PurplePimpSaber: SRLN: The wording of the problem unfortunately leaves the possibility of multiple correct answers.

Nope. Read it carefully.


it actually does leave it open for multiple answers. think of it this way: 7 children are in school. each (or "every") child has 7 classes. how many classes are there? the way this and the "puzzle" on the site are worded leave a huge number of possible correct answers (i'm sure someone could figure the actual number of correct answers out with permeutations and such). the nutsacks don't need to be exclusive to each child, and the kittens don't have to be exclusive to each cat.

/second try due to an error that i can't even reproduce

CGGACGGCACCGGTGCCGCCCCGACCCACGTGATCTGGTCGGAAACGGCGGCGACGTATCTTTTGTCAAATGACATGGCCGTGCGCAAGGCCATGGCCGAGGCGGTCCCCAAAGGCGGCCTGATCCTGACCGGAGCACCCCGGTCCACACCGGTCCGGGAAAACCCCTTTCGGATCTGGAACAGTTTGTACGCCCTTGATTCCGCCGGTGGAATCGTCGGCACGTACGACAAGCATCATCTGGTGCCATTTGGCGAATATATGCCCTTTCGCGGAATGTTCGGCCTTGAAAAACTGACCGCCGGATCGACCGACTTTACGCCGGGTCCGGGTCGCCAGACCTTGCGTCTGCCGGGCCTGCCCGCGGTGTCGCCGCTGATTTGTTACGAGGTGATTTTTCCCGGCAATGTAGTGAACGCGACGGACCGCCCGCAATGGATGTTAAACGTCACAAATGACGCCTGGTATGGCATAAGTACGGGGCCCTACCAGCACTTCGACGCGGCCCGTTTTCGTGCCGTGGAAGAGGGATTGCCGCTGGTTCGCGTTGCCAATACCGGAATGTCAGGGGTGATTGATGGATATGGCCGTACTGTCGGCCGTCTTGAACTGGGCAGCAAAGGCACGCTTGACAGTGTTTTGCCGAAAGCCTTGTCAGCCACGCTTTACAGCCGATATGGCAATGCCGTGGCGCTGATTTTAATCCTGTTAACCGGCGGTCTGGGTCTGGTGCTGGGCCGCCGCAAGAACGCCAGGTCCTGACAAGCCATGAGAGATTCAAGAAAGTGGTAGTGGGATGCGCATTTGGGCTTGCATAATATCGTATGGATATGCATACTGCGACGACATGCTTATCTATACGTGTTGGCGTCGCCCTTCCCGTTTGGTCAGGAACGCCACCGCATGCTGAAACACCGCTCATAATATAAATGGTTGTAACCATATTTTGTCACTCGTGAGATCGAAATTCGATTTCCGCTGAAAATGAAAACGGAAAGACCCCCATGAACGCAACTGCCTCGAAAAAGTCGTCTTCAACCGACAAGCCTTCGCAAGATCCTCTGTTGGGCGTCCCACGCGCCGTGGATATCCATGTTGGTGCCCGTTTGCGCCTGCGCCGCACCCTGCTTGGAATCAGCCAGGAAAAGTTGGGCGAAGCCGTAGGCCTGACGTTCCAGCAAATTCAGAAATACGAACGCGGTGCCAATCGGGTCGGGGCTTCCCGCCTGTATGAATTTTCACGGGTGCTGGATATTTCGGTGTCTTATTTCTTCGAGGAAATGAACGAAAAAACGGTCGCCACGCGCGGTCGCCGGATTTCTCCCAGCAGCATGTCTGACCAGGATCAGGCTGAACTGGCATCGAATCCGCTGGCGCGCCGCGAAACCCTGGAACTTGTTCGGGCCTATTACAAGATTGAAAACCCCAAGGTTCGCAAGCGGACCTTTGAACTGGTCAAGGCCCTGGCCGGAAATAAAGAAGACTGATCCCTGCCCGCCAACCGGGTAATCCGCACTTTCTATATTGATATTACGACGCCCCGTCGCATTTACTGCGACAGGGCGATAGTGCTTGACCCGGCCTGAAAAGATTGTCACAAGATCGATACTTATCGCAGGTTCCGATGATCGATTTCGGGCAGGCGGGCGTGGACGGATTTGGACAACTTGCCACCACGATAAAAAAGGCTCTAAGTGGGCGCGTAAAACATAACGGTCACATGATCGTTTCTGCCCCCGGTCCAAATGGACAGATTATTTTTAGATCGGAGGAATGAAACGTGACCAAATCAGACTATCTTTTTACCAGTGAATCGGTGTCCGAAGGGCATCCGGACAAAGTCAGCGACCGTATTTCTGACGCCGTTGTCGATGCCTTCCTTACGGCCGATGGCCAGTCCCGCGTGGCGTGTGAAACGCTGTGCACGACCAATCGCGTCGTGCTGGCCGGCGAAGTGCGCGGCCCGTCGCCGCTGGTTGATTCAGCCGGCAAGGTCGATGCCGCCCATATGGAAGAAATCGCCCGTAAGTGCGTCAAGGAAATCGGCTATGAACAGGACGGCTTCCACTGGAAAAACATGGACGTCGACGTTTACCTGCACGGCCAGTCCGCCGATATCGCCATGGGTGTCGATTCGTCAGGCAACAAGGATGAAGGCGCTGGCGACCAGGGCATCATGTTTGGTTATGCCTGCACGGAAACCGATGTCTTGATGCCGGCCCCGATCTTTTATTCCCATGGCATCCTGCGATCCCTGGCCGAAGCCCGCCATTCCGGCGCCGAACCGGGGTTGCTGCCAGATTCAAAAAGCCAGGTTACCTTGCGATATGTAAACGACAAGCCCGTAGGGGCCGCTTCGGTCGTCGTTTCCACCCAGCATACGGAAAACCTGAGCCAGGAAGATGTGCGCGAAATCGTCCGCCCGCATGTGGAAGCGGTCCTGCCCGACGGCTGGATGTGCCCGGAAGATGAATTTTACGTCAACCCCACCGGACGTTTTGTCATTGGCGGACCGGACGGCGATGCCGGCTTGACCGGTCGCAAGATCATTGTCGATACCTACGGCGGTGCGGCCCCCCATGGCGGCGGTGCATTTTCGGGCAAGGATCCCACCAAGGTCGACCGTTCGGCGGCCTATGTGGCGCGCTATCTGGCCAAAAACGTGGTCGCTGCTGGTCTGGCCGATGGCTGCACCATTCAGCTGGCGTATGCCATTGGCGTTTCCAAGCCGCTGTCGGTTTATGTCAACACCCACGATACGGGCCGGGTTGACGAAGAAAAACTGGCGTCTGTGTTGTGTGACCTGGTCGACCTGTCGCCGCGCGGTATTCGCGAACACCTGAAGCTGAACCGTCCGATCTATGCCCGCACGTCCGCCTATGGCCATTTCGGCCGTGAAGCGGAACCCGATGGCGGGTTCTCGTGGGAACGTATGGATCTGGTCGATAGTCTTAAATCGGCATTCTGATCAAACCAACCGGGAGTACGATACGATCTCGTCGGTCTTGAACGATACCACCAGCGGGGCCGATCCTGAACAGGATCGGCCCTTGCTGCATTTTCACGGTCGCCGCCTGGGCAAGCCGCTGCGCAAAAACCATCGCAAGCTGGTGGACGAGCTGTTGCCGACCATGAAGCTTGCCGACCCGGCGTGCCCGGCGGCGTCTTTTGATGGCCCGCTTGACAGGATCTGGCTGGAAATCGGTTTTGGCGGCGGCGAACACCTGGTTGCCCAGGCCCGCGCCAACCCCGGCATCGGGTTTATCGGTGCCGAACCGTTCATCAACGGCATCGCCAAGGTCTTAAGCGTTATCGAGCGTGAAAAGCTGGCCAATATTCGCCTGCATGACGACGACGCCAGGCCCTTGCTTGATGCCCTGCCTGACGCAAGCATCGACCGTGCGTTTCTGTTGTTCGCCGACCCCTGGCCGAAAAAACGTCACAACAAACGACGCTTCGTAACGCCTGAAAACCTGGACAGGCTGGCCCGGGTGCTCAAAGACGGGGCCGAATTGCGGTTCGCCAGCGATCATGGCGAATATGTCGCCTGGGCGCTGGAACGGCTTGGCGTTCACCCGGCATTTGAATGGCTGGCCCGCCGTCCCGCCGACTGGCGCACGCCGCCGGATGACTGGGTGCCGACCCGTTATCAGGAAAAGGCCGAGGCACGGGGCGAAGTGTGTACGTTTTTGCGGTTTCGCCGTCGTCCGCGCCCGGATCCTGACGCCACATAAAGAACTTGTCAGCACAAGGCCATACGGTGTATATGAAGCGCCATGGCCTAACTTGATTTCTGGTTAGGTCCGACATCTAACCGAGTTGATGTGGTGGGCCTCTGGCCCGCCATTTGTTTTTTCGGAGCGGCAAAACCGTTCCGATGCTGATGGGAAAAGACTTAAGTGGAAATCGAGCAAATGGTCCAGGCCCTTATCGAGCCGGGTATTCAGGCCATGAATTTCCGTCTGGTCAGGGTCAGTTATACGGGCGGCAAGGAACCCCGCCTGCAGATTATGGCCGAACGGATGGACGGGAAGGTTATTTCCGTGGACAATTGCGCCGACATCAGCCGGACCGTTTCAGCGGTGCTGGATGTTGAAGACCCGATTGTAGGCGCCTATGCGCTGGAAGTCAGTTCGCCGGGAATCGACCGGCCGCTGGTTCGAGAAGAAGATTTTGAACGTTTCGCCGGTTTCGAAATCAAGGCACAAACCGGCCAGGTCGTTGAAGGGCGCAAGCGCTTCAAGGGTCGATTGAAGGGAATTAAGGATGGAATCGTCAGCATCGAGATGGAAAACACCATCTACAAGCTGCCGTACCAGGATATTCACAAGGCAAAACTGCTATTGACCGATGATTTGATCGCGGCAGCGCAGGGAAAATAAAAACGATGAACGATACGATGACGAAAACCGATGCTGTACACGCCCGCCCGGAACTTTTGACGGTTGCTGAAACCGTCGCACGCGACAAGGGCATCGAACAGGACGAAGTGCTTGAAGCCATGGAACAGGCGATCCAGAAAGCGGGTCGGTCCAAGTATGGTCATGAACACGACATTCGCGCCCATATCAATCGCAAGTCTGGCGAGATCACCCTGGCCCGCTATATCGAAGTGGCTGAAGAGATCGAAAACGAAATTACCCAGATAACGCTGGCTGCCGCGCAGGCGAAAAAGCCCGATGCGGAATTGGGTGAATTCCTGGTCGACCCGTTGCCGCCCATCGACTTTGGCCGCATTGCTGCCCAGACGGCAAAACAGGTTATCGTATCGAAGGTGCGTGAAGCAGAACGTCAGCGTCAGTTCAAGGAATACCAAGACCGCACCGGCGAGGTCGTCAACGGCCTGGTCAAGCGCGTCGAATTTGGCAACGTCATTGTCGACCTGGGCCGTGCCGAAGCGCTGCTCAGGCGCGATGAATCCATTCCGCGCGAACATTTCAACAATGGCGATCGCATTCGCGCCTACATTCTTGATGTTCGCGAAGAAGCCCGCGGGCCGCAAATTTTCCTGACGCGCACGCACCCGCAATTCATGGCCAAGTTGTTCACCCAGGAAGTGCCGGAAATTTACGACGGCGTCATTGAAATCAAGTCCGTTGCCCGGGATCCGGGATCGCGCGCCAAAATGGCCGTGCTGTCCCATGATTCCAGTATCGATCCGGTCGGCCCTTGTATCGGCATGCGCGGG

2007-11-27 10:32:47 AM  
ajt167: PurplePimpSaber: SRLN: The wording of the problem unfortunately leaves the possibility of multiple correct answers.

Nope. Read it carefully.

it actually does leave it open for multiple answers. think of it this way: 7 children are in school. each (or "every") child has 7 classes. how many classes are there? the way this and the "puzzle" on the site are worded leave a huge number of possible correct answers (i'm sure someone could figure the actual number of correct answers out with permeutations and such). the nutsacks don't need to be exclusive to each child, and the kittens don't have to be exclusive to each cat.

/second try due to an error that i can't even reproduce


a cat cant have 7 of the same kitten. and you cant have 7 of the same rucksack.
 
2007-11-27 10:32:47 AM  
ajt167: the nutsacks don't need to be exclusive to each child,

Only the male children have nutsacks, I assume.
 
2007-11-27 10:33:54 AM